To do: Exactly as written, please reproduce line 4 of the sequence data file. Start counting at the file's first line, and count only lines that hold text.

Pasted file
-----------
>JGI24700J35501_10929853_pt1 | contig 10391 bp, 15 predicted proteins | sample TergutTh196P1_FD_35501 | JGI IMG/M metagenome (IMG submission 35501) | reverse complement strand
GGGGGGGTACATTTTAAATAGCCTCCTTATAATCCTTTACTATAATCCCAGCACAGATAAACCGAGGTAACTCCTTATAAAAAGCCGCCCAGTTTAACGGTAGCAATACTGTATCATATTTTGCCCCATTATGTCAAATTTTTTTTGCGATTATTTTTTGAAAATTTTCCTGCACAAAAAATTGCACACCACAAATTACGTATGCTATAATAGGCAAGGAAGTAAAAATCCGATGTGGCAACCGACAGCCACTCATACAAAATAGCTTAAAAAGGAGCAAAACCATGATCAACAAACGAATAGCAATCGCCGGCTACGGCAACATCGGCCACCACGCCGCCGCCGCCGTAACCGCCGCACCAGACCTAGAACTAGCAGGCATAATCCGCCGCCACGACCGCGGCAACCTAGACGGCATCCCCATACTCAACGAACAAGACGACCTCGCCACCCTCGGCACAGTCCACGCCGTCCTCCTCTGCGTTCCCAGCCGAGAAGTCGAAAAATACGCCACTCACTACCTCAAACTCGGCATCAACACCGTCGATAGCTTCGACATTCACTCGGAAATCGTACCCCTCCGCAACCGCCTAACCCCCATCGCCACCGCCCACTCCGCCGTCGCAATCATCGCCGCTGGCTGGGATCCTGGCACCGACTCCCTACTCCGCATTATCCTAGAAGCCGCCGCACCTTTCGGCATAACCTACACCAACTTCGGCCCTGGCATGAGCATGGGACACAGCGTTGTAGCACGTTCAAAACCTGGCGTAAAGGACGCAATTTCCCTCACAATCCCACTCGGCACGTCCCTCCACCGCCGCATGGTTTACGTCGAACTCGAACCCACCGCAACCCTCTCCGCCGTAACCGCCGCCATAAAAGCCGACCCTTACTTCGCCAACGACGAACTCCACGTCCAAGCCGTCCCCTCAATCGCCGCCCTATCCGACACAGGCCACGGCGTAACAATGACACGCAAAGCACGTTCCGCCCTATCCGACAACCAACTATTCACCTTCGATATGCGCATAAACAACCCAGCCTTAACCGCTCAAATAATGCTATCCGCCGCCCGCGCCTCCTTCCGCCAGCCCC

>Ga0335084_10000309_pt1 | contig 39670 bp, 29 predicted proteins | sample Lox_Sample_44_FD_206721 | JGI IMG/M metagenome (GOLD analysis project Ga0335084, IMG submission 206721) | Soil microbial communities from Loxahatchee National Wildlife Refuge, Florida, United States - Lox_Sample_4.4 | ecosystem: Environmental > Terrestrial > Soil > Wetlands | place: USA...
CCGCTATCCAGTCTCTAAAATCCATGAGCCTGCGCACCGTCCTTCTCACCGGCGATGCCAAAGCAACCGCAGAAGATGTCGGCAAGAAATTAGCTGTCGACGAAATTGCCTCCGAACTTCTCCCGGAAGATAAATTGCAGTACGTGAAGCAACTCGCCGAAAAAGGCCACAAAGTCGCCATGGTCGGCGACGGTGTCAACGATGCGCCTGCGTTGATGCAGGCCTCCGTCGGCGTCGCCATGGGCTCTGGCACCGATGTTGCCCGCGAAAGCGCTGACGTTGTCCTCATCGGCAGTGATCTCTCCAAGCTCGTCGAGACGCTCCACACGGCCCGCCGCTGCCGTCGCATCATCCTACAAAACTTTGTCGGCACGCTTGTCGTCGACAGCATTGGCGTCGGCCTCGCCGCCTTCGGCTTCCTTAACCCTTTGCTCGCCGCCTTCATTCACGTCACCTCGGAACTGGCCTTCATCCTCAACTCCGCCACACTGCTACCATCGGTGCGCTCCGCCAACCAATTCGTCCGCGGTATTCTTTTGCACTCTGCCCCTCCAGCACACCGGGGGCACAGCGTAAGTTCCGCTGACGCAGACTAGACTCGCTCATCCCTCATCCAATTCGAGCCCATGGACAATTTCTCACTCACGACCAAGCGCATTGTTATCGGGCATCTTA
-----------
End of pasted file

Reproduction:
CCGCTATCCAGTCTCTAAAATCCATGAGCCTGCGCACCGTCCTTCTCACCGGCGATGCCAAAGCAACCGCAGAAGATGTCGGCAAGAAATTAGCTGTCGACGAAATTGCCTCCGAACTTCTCCCGGAAGATAAATTGCAGTACGTGAAGCAACTCGCCGAAAAAGGCCACAAAGTCGCCATGGTCGGCGACGGTGTCAACGATGCGCCTGCGTTGATGCAGGCCTCCGTCGGCGTCGCCATGGGCTCTGGCACCGATGTTGCCCGCGAAAGCGCTGACGTTGTCCTCATCGGCAGTGATCTCTCCAAGCTCGTCGAGACGCTCCACACGGCCCGCCGCTGCCGTCGCATCATCCTACAAAACTTTGTCGGCACGCTTGTCGTCGACAGCATTGGCGTCGGCCTCGCCGCCTTCGGCTTCCTTAACCCTTTGCTCGCCGCCTTCATTCACGTCACCTCGGAACTGGCCTTCATCCTCAACTCCGCCACACTGCTACCATCGGTGCGCTCCGCCAACCAATTCGTCCGCGGTATTCTTTTGCACTCTGCCCCTCCAGCACACCGGGGGCACAGCGTAAGTTCCGCTGACGCAGACTAGACTCGCTCATCCCTCATCCAATTCGAGCCCATGGACAATTTCTCACTCACGACCAAGCGCATTGTTATCGGGCATCTTA